Three North Texas clergy are using their friendship as a catalyst for change.
A Southern Dallas preacher, a Dallas rabbi and an Irving imam are using their different faiths to create a more tolerant community.
Rev. Michael W. Waters, Rabbi Nancy Kasten and Imam Omar Suleiman co-chair Faith Forward Dallas. It is a newly formed network through The Thanks-Giving Foundation of diverse clergy, and they hope the model they've developed can be shared in communities across North Texas and the country.
"Sometimes in our community here, people of faith feel embolden to say things that are not unifying and are divisive," Kasten said. "We want people to know this faith organization is standing up for those who want to create a city of compassion and a city of understanding."
The group is focused on using their collective faiths and congregations to push for justice, unity and peace.
"Too often we talk at each other. We're teaching how to talk to each other about these issues," Suleiman said.
To accomplish those goals, they realized they'd have to do more than preach.
The latest news from around North Texas.
They would have to teach their faithful how to embrace those of every religion.
It started with the three looking past what may divide people of their own Christian, Jewish and Islamic faiths and simply become friends.
"We did not want to give lip service to unity and collective action, but to make sure we're united together and know one another," Waters said. "We worship with one another and our congregations are able to dine with one another. [We're] able to form authentic relationships and able to model what those look like in broader society."
"The clear closeness – the brother and sisterhood we're forming amongst ourselves – those genuine relationships truly transform spaces that we've been in," Suleiman said.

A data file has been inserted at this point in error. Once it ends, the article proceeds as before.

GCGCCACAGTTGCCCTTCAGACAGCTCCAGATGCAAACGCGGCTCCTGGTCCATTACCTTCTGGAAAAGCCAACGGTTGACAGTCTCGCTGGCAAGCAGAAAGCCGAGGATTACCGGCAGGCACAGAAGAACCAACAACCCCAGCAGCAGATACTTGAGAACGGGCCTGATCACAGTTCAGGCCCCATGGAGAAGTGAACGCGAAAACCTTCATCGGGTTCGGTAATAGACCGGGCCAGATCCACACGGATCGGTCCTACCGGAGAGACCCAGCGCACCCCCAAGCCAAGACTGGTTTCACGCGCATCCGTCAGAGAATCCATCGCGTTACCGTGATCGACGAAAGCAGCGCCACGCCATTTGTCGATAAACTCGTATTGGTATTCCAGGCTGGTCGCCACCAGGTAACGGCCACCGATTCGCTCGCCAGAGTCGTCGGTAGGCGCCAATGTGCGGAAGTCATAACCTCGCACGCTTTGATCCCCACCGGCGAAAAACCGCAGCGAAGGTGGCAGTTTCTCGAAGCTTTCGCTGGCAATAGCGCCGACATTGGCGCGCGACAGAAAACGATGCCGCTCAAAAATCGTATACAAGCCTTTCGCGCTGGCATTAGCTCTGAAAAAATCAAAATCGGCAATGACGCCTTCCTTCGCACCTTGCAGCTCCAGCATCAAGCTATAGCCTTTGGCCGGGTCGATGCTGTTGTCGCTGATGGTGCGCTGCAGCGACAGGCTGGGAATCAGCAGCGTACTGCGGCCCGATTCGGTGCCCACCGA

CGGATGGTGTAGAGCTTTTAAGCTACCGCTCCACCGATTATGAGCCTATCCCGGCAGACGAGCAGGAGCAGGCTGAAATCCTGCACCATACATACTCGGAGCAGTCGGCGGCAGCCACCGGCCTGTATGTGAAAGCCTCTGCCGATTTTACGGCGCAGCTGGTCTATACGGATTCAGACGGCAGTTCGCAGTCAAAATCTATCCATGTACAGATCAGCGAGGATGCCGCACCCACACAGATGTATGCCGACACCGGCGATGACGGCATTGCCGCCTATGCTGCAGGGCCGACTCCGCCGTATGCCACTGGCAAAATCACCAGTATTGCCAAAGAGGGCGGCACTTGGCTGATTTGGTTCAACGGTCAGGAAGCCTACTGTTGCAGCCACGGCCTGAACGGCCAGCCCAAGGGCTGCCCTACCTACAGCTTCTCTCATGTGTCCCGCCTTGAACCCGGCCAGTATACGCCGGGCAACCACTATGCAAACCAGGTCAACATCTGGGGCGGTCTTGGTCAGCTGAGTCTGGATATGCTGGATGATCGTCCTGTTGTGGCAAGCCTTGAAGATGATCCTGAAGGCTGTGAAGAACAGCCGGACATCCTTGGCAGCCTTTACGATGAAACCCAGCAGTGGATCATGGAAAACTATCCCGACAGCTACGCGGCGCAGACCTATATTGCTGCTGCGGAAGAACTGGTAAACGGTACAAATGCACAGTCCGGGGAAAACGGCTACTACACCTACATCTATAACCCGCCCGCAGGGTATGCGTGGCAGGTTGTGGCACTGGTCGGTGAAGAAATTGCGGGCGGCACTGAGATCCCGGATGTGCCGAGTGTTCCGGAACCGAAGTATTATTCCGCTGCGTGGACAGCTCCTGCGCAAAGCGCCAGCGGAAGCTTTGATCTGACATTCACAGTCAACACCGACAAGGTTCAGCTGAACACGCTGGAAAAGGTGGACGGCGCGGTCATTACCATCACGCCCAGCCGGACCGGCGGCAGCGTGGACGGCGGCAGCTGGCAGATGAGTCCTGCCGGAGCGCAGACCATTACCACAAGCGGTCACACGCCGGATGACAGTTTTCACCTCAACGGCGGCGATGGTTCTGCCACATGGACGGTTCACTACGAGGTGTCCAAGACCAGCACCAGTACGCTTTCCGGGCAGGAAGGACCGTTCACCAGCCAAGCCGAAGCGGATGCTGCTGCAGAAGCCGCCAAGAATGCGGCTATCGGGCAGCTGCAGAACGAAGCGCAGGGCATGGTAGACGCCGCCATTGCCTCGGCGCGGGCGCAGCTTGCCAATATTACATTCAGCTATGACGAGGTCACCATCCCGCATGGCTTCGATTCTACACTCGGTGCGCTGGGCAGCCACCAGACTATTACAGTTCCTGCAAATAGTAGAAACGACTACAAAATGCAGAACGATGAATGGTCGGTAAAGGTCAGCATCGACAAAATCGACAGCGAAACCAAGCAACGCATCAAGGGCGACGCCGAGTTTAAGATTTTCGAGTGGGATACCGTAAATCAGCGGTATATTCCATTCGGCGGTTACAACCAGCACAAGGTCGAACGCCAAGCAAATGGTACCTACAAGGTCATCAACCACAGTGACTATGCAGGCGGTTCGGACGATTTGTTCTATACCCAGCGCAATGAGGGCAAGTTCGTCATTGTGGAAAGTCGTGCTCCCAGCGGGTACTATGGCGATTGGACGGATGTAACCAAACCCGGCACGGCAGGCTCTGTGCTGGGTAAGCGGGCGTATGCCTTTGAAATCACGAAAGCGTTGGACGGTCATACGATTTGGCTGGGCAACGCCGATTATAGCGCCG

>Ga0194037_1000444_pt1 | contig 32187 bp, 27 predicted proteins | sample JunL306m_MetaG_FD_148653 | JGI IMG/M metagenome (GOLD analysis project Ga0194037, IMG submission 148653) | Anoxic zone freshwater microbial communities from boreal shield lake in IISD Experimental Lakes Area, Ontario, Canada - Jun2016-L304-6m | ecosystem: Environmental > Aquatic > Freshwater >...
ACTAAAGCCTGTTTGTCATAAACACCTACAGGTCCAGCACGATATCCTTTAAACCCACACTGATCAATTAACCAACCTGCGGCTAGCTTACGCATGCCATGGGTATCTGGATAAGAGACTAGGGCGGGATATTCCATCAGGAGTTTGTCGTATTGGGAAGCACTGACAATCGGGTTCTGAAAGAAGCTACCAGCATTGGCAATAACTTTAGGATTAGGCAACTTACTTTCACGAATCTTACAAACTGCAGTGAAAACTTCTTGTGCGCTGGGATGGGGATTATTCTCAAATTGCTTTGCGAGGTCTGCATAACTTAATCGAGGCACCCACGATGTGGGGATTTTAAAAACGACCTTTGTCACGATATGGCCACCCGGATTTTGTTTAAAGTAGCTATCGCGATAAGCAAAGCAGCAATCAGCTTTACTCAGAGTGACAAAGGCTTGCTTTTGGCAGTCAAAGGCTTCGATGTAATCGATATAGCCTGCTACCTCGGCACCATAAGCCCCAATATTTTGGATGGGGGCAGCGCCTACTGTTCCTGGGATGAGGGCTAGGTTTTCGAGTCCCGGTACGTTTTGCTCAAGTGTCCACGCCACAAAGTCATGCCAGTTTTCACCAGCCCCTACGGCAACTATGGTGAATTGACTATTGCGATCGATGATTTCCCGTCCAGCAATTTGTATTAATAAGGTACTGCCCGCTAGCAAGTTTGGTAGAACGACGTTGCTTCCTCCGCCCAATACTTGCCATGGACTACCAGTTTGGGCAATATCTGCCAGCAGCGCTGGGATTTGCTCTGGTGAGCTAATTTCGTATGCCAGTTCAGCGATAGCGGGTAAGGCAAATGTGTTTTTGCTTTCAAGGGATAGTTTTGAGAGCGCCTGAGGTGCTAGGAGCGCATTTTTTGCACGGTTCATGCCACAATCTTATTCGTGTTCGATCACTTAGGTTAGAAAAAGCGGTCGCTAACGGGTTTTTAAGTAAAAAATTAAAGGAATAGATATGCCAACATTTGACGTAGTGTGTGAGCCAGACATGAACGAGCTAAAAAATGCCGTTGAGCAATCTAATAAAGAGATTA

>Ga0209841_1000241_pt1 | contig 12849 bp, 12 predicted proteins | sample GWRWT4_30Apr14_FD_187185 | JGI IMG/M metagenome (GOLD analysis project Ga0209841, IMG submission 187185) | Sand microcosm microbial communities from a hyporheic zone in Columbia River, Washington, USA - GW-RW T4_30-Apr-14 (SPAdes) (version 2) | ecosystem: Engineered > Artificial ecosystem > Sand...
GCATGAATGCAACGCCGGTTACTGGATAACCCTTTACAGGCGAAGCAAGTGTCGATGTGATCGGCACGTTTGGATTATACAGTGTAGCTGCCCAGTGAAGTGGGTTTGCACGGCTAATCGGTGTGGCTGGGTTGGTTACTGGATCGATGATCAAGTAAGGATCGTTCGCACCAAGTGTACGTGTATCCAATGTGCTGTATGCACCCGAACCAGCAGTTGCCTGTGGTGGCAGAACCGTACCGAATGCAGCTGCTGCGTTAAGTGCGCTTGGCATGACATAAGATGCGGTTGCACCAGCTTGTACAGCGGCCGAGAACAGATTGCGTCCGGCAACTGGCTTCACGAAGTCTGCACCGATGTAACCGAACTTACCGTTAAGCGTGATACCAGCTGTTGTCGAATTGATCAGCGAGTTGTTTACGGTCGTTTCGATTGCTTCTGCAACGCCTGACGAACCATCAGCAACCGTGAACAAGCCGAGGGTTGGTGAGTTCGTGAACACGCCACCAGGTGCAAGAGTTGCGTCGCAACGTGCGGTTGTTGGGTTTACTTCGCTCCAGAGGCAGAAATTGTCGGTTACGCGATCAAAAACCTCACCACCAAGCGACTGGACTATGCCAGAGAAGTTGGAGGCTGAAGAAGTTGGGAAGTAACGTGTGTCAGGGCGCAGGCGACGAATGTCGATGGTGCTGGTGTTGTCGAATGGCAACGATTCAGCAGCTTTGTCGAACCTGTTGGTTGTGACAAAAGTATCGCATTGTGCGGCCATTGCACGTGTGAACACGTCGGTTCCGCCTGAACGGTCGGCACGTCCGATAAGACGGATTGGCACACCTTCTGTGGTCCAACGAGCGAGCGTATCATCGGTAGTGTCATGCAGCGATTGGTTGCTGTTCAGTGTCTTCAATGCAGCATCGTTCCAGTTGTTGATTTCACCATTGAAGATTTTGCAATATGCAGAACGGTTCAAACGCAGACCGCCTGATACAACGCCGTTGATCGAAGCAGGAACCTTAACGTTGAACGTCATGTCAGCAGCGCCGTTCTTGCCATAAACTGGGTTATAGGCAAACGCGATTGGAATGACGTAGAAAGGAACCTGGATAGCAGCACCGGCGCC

That friendship would be tested and strengthened.
When protesters marched outside Irving mosques, the group showed up together to drown out hate against Muslims.
When frustrations swelled over police shootings of unarmed black men they pushed for action together.
When five police officers in Dallas were killed in July, it was the men and women of Faith Forward Dallas offering hope to a grieving community. Their members spoke at the citywide prayer service on the following day and led the prayers at the memorial service attended by President Barack Obama.
"Our role was to show the world that even during great darkness a light can appear. We could either move toward chaos or we could strengthen one another and move toward community," Waters said.
Faith Forward hopes to turn those moments of crisis into a catalyst for conversation. They're forming relationships and partnerships with North Texas churches, synagogues, mosques and temples and encouraging some difficult and constructive conversations.
"Dr. King said we have to learn to live together as brothers or perish together as fools, and I think our commitment is living together as brothers and sisters to rebuild and restore and strengthen our communities. We're working at it. We have a ways to go, but we're committed to the work," Waters said.
The United Nations Association recently recognized the group's work in preaching a message of inclusion and acceptance in the days following the July 7 police shooting.
To learn more, visit the Faith Forward Dallas website.